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  • Subject area(s): Engineering
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  • Published on: 7th September 2019
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“You want to encourage lifelong learning,” said Taimi Olsen, director of the Tennessee Teaching and Learning Center.

Olsen opened for speaker Frank Martin, former director of Astrophysics at NASA.

Martin spoke to UT faculty on Wednesday in the Hodges Auditorium about the 4-D System of teambuilding that he used during his time as a director for NASA.

A lifelong student himself, Martin says his entire learning experience is experiential. He has learned through doing.

In 1966, Martin earned a BA in physics and mathematics from Pfeiffer University, then a Ph.D. in physics and a degree in underwater acoustics from the University of Tennessee in 1971.

The first job offer Martin received after leaving UT was the chance to work on Science Mission Operations for the Apollo 16 and 17. This included mission planning for both orbital and surface investigations – a job, he admits, that does not usually follow a degree in underwater acoustics.

“I’ve never had an Astronomy class in my life except for what was part of a general physics class,” Martin said.

He then took a job with Naval Oceanographic Office (NAVO) in January of 1973. There he conducted the laboratory research he had expected to pursue, but just a little over a year into the job, he was contacted by NASA headquarters about a job opening for the director of Solar and Terrestrial Astrophysics. During his time as the director, Martin worked on the development of Hubble Space Telescope, the Compton Gamma Ray Observatory, numerous Explorer missions, sounding rockets, operational satellites and all astrophysics research and development and data analysis.

In 1983, Martin became the director for Space and Earth Sciences at Goddard Flight Center. He then returned to NASA in 1986 as the Deputy Associate Administrator of the Space Station. Then in 1988 he helped to plan future visits to the Moon and Mars as NASA’s Assistant Administrator for Human Exploration.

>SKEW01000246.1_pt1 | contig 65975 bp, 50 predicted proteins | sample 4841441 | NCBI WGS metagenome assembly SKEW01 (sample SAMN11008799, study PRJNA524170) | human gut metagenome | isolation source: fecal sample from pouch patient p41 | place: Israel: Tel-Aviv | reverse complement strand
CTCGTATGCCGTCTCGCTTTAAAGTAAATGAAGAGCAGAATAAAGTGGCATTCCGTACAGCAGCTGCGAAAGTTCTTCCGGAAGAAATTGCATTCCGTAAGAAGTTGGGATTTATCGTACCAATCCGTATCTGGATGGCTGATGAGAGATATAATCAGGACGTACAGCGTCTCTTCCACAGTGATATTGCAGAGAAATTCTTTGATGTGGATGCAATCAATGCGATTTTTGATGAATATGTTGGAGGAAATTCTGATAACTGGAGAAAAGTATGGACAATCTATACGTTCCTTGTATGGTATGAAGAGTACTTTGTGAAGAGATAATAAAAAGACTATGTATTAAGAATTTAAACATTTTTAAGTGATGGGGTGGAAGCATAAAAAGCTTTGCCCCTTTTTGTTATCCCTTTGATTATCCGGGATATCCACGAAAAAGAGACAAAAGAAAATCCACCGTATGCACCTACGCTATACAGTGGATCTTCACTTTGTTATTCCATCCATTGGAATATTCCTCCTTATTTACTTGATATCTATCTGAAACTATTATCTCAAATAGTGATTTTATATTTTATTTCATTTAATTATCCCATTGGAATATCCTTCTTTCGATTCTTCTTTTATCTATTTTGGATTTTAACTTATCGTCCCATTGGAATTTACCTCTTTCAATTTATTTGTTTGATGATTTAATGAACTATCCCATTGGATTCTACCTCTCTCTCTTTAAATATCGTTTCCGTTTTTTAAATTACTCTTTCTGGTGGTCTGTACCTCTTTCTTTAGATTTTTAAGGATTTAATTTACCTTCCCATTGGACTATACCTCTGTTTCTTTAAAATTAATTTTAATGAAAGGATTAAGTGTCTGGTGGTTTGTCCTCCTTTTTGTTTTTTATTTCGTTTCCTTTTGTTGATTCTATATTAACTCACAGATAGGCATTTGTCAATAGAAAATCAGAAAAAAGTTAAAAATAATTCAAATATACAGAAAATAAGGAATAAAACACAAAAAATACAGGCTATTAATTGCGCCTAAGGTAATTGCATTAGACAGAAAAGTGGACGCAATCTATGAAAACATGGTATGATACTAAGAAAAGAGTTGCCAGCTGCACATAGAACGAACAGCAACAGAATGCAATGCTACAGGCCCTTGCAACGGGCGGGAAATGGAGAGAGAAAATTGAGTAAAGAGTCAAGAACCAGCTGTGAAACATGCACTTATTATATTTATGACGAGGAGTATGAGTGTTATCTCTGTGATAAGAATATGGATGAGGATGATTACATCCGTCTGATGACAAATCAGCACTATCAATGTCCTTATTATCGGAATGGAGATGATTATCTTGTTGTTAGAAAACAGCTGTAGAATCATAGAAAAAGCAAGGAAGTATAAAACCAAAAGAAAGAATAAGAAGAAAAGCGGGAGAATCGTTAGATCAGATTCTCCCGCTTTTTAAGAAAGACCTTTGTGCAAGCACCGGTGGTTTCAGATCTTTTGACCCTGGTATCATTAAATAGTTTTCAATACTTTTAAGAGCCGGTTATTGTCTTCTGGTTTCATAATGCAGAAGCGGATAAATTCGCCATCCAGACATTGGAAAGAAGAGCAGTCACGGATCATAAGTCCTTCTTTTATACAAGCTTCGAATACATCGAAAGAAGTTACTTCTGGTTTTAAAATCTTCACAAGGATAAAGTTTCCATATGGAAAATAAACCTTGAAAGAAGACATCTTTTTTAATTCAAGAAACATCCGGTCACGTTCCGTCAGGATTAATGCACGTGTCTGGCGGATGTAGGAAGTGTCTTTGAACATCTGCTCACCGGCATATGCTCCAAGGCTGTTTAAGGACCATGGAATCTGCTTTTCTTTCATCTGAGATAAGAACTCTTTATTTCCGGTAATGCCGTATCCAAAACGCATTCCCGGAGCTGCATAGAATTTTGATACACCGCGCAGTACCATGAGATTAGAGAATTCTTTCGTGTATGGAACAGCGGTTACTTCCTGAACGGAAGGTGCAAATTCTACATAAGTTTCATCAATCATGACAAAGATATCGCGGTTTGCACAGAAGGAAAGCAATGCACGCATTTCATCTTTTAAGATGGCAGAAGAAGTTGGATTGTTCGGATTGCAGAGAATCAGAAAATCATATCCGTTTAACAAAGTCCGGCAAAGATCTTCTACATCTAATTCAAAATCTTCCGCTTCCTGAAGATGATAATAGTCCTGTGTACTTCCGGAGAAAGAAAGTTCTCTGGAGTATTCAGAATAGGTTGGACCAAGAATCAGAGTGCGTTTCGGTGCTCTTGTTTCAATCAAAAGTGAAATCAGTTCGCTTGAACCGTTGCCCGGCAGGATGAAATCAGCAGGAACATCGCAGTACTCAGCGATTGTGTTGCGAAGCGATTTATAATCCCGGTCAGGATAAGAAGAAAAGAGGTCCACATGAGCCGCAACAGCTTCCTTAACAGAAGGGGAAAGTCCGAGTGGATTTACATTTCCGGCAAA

Finally, in 1990 he left NASA to fill the spot of the director in Civil Space for Lockheed Martin during which time he held responsibility for contracts and mission development work of the Hubble Servicing Missions, Space Infrared Telescope Facility, Lunar Prospector and The Relativity Mission.

“By the time I was 35 I was the director of Astrophysics for the nation,” Martin said. “We were on the very front end of pulling together a plan for the great observatories, a plan to map out the cosmic background of the universe. And it’s nice being 35 and being in the middle of something like that because you don’t know what you can’t do.”

Martin used his own experiences as a growing leader in his youth to describe to UT faculty what makes and what breaks a team. For Martin, the 4-D System of teamwork is what created a functioning team that was fit to pilot rockets and conduct solar-terrestrial research.

Martin has found that most issues that teams face when they are presented with a problem is social context.

“My whole career has been an experiential learning experience,” said Frank Martin.

Martin has been involved in over 100 workshops that focus on developing teas through a 4-D System. Initially, NASA put missions together by randomly grouping people and teaching them about leadership and teamwork. NASA administration found that this was causing problems in the program, leading to accidents that resulted in small inconveniences and enormous tragedies.

Charlie Pellerin, Martin’s Deputy Director of Astrophysics, designed a system that would work specifically to create functional teams – the 4-D System.